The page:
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Aspirin Targets Pain, Inflammation and Much More

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By Sally Squires • • April 24, 2000

'Take two aspirin and call the doctor in the morning" may not have been such bad advice. On its 100th anniversary, that little white pill keeps on coming up with new uses.

Well beyond its traditional roles for killing pain, reducing fever and controlling inflammation, aspirin has proved to be a potent medication for a wide variety of ailments, from halting heart attacks to preventing strokes.

The National Library of Medicine has logged more than 23,000 scientific papers on aspirin, with 880 published this year alone on various aspects of its use. Aspirin can soothe migraine headaches, stop premature labor in some pregnant women and control lung inflammation caused by a common respiratory virus that is a major hazard for premature infants.

Aspirin is one of the most widely used medications in the world. Each year, 58 billion doses of aspirin are swallowed, sipped in fizzling concoctions or taken in suppositories, according to the Bayer Co., one of the largest manufacturers.

Experts say yearly aspirin consumption could rise even higher in its second century as researchers uncover new applications. The latest scientific findings suggest aspirin can help in preventing colon cancer and in treating Alzheimer's disease and other forms of senility. It might even play a role in preventing cataracts.

"Aspirin now has a whole host of possibilities that were never envisioned," says Charles Hennekens, chief of the Physicians Health Study, an ongoing research project at Harvard that has examined aspirin use closely.

As researchers learn more about aspirin in the body, new and unexpected possible benefits are emerging.

Among some of the key findings:
* Heart disease. Low doses of aspirin -- as little as 81 milligrams per day, or the amount found in one chewable baby aspirin -- can reduce the risk of repeat heart attacks by about 20 percent in those who have already experienced one. In people who suffered from unstable chest pain, the use of aspirin cuts the risk of second heart attacks by 50 percent.

The Food and Drug Administration approved aspirin for this use in 1985, but the practice is still underused, according to Hennekens, who estimates that 30 percent of heart-attack survivors are not taking daily aspirin.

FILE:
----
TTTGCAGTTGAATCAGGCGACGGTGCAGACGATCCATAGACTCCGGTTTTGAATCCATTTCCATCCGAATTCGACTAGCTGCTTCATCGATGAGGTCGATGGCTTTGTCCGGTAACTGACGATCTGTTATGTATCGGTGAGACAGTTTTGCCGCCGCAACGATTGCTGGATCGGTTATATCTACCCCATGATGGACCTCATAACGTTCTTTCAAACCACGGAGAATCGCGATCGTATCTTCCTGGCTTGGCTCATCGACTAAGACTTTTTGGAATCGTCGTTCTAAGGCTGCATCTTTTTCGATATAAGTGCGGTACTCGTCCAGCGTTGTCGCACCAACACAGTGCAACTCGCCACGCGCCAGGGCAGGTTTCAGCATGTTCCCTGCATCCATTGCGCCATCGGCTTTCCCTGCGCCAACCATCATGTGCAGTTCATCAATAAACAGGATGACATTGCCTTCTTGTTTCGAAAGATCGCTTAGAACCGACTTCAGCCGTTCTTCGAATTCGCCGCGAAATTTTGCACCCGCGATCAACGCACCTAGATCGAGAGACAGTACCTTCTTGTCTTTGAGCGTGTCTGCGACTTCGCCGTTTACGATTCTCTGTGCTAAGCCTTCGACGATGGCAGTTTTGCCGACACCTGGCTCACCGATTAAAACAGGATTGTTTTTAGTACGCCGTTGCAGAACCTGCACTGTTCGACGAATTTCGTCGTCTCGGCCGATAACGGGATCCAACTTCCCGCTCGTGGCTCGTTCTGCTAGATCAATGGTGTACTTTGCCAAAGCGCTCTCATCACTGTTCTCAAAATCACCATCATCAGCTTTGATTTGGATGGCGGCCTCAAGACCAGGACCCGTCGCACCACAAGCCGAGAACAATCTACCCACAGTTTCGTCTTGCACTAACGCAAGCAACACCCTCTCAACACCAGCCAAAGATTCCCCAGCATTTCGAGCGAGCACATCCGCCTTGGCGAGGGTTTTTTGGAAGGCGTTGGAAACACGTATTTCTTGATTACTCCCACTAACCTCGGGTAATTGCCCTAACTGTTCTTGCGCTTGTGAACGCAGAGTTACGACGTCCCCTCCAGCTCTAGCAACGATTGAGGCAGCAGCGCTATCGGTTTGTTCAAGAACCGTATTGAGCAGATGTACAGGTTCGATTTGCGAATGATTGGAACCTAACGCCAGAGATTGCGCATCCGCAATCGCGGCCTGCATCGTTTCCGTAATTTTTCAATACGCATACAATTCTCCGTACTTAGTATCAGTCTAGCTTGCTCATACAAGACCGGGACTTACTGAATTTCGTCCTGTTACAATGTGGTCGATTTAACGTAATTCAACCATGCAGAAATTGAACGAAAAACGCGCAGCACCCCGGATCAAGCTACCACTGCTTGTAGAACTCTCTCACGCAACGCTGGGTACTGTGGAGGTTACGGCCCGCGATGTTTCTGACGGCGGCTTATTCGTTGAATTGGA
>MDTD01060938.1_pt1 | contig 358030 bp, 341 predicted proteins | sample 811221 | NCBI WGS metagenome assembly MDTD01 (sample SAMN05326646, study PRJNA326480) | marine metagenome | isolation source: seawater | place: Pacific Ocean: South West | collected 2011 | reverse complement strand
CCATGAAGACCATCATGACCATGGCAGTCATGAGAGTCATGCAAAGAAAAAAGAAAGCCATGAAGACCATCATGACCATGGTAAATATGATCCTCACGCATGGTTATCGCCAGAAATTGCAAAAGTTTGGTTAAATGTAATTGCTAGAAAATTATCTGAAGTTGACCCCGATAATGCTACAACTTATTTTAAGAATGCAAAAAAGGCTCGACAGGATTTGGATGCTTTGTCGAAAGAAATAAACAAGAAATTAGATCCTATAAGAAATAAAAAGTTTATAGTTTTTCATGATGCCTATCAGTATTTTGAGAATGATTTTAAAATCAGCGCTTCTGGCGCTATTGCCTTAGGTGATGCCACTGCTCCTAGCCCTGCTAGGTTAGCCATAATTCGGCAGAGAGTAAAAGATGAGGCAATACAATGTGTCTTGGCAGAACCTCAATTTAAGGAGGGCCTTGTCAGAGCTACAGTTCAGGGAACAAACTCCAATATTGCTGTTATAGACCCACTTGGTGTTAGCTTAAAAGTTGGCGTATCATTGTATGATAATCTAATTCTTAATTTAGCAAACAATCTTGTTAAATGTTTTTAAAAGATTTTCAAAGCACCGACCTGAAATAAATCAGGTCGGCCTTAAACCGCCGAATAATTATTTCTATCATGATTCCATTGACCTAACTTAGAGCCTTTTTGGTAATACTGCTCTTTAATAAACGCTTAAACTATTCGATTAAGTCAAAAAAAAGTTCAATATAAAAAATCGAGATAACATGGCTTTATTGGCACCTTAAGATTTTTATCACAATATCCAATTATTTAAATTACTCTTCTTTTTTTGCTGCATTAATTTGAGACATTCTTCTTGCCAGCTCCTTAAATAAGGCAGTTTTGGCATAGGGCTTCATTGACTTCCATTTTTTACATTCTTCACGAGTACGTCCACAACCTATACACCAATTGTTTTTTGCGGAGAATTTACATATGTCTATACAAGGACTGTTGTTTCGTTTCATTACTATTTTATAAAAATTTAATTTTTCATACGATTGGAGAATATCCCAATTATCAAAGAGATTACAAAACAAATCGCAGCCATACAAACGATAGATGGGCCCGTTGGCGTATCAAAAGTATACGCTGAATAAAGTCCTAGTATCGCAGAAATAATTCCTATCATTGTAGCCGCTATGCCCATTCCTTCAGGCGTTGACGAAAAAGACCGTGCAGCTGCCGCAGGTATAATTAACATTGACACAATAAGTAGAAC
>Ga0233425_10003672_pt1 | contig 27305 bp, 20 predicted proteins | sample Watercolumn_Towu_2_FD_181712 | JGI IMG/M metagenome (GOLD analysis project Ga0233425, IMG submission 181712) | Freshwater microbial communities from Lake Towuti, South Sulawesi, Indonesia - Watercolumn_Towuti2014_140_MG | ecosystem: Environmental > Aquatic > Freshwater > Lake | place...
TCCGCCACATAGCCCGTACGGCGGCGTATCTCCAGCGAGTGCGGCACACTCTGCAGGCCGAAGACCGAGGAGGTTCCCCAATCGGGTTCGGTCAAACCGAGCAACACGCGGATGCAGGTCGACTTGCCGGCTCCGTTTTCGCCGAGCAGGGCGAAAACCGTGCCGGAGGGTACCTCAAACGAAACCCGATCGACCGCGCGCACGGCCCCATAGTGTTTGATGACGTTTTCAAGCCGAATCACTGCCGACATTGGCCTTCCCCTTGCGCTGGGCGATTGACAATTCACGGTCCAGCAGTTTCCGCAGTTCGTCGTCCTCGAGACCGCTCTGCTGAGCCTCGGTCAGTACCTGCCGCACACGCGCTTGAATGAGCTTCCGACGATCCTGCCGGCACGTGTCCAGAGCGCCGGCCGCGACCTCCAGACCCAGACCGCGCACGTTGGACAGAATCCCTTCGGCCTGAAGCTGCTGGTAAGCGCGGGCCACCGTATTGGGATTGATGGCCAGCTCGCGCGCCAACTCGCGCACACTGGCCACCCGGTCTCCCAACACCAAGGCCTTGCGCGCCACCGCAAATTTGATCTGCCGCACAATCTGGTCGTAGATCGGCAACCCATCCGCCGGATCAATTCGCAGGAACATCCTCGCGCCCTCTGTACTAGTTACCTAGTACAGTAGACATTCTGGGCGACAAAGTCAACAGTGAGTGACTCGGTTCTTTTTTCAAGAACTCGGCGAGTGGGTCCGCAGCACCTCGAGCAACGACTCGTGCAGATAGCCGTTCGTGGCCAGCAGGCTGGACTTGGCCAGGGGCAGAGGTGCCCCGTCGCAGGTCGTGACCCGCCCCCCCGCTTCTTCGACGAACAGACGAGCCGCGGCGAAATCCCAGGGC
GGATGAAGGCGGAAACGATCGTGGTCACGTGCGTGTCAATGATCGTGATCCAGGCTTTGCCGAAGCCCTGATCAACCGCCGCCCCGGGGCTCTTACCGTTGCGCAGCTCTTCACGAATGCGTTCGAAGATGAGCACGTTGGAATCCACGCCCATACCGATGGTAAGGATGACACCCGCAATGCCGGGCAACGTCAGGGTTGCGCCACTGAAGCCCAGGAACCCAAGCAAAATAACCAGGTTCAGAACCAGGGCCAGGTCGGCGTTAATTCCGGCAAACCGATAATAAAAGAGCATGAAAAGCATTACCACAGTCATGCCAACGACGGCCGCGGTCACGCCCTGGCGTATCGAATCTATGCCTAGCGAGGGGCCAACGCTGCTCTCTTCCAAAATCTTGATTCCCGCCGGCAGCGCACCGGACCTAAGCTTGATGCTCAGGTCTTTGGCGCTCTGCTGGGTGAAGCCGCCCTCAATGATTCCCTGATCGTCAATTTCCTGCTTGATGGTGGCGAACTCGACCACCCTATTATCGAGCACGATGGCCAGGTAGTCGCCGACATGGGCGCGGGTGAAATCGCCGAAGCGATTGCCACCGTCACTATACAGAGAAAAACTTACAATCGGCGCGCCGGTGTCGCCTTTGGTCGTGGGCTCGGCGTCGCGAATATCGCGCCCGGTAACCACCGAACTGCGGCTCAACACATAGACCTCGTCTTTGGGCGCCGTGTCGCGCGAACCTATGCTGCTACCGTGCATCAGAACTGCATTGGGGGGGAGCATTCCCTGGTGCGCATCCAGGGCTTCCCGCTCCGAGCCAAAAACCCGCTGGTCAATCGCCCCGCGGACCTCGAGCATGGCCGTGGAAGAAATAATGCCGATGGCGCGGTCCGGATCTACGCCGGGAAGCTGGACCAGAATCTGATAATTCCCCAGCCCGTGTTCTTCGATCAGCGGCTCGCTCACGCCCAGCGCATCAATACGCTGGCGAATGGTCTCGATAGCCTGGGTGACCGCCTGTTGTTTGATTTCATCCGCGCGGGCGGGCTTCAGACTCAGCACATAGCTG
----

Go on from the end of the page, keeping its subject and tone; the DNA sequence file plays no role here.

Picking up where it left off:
In 1996, aspirin took on a new role in heart disease. The FDA proposed that death rates could be cut by nearly a quarter if physicians would give one half of a regular-strength aspirin tablet during a heart attack and continue it for 30 days.
Hennekens' study of physicians found that even among healthy men aged 50 and older, taking one 325-milligram tablet every other day reduced the risk of heart disease by 44 percent.

* Strokes. Two Canadian studies found that taking a 325-milligram aspirin tablet reduced by half the risk of death and stroke in people who had experienced a mini-stroke.

* Alzheimer's disease. Aspirin may be helpful for preventing Alzheimer's disease and other forms of senility. The Baltimore Longitudinal Study of Aging, involving nearly 1,700 participants, reported earlier this year that aspirin users had a significantly lower risk of Alzheimer's disease than people who took acetaminophen.

A 1995 study of 210 patients treated at the Johns Hopkins Alzheimer's Disease Research Center found that patients who took aspirin on a daily basis showed less decline in speaking, spatial recognition and orientation than patients who did not take aspirin.

* Colon cancer. Large epidemiological studies have found a 40 to 50 percent reduction in the death rate from colorectal cancer in people who took aspirin or other NSAIDs on a regular basis. A 1996 study of nearly 10,000 people in Finland found a significantly lower colorectal-cancer rate among people with rheumatoid arthritis who regularly took aspirin or other NSAIDs. Animal studies by researchers at Vanderbilt University, the University of Texas Health Science Center and the University of Michigan, among others, suggest aspirin may inhibit key enzymes in the intestine, which are also linked to the development of precancerous polyps.

* Preventing premature labor. Because prostaglandins help contract the uterus during childbirth, aspirin and its new derivatives may also be used one day to help prevent premature labor and to treat preeclampsia. This use is still experimental as current recommendations are for women to avoid aspirin use during the third trimester of pregnancy because of potential bleeding problems.

Among some other overlooked facts about aspirin:
* Pop two aspirin and figure it takes between 20 to 30 minutes for the drug to begin entering the bloodstream. Food will slow its absorption. Peak levels of aspirin generally occur about two hours after the drug has been taken.

* Don't take aspirin with milk. Many people think that milk helps "coat" the stomach, thereby reducing the risk of developing ulcers. Not so, according to Lee Simon, associate professor of medicine at Harvard Medical School in Boston. The lactic acid in milk actually accentuates the natural acidity of aspirin.

* Never give aspirin to children age 16 and younger without checking with your doctor. Aspirin use in youngsters has been linked to a rare, and usually fatal, neurological complication called Reye syndrome. Acetaminophen is a safer choice for controlling fevers in children.
? Don't try to short-circuit a hangover by taking aspirin with alcohol. Debra Bowen, from the Food and Drug Administration's Center for Drug Evaluation and Research, says aspirin "enhances the irritation effect in the gastrointestinal tract," and increases the risk of gastrointestinal bleeding.

Sources: Life Extension Foundation, Washington Post

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